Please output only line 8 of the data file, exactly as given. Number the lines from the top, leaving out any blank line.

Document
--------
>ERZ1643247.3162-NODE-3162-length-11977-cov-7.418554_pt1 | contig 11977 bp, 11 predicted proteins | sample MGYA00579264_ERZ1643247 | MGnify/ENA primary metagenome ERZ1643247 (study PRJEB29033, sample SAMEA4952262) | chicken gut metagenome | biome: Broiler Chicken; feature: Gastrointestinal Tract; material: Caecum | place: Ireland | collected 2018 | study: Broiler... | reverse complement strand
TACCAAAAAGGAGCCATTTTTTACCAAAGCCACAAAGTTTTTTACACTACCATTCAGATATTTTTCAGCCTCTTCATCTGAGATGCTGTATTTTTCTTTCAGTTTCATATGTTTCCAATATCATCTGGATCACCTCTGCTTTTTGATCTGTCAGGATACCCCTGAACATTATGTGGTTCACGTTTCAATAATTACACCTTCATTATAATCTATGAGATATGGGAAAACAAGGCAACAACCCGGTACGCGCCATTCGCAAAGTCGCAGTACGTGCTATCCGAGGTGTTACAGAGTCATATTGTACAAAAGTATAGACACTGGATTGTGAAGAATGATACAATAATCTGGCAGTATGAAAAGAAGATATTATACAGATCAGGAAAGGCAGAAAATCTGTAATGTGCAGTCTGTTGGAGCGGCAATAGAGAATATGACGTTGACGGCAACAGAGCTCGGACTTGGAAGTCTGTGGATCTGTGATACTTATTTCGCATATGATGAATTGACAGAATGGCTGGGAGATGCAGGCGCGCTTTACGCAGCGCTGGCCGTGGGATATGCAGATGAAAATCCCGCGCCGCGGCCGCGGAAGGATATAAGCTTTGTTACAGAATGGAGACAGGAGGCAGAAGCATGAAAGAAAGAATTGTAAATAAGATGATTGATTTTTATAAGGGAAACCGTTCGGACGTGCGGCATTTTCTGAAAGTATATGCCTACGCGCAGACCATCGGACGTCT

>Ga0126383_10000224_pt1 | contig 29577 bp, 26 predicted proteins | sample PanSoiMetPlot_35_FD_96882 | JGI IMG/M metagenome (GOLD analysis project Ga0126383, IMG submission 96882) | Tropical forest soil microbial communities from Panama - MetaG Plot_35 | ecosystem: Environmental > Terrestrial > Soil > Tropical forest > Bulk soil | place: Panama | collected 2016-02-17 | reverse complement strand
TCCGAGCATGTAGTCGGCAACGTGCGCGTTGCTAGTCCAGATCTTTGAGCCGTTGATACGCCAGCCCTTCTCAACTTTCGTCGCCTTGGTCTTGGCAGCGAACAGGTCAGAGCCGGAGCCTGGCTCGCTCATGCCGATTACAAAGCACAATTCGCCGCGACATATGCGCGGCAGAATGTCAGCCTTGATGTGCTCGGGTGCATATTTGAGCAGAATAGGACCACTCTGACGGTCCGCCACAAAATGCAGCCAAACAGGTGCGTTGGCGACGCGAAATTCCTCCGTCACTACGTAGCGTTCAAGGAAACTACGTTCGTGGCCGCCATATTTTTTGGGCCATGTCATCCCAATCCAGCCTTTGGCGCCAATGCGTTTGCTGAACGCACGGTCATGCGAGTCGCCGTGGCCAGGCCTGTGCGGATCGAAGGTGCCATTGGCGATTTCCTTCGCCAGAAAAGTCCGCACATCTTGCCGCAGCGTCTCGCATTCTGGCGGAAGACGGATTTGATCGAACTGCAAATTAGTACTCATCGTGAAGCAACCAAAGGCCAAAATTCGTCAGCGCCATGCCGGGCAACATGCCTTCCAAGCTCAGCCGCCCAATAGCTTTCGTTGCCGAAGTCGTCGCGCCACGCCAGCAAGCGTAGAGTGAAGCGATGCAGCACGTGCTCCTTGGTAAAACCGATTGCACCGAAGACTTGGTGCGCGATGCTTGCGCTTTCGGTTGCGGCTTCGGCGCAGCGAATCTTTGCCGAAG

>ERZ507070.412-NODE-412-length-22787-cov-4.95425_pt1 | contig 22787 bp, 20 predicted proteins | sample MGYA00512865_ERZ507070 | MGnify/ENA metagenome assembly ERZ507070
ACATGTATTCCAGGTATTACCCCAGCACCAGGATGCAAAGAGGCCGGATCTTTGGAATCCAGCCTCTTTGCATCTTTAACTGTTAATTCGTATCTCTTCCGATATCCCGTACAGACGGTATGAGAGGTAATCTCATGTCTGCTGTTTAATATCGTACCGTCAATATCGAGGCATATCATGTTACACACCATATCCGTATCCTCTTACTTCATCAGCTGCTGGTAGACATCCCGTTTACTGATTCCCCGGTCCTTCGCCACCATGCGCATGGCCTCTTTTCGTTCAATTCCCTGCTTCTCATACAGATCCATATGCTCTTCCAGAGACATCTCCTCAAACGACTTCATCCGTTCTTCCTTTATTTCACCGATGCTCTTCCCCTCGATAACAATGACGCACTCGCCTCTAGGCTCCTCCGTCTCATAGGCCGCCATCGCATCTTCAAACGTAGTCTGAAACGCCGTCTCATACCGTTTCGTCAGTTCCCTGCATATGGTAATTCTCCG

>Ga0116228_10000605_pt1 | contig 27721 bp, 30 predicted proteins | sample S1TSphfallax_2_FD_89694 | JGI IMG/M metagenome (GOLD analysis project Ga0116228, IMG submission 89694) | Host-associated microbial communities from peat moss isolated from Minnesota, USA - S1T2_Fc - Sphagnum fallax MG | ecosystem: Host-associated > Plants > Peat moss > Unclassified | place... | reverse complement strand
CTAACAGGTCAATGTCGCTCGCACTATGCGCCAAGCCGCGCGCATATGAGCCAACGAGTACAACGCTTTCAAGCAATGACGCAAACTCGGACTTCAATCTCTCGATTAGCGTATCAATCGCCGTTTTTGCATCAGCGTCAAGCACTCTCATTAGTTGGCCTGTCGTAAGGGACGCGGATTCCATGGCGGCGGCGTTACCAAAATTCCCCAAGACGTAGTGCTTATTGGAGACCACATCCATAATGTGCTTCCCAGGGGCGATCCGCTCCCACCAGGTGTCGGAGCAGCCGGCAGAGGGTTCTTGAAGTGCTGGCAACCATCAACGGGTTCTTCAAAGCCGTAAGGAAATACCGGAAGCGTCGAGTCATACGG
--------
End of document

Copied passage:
CTAACAGGTCAATGTCGCTCGCACTATGCGCCAAGCCGCGCGCATATGAGCCAACGAGTACAACGCTTTCAAGCAATGACGCAAACTCGGACTTCAATCTCTCGATTAGCGTATCAATCGCCGTTTTTGCATCAGCGTCAAGCACTCTCATTAGTTGGCCTGTCGTAAGGGACGCGGATTCCATGGCGGCGGCGTTACCAAAATTCCCCAAGACGTAGTGCTTATTGGAGACCACATCCATAATGTGCTTCCCAGGGGCGATCCGCTCCCACCAGGTGTCGGAGCAGCCGGCAGAGGGTTCTTGAAGTGCTGGCAACCATCAACGGGTTCTTCAAAGCCGTAAGGAAATACCGGAAGCGTCGAGTCATACGG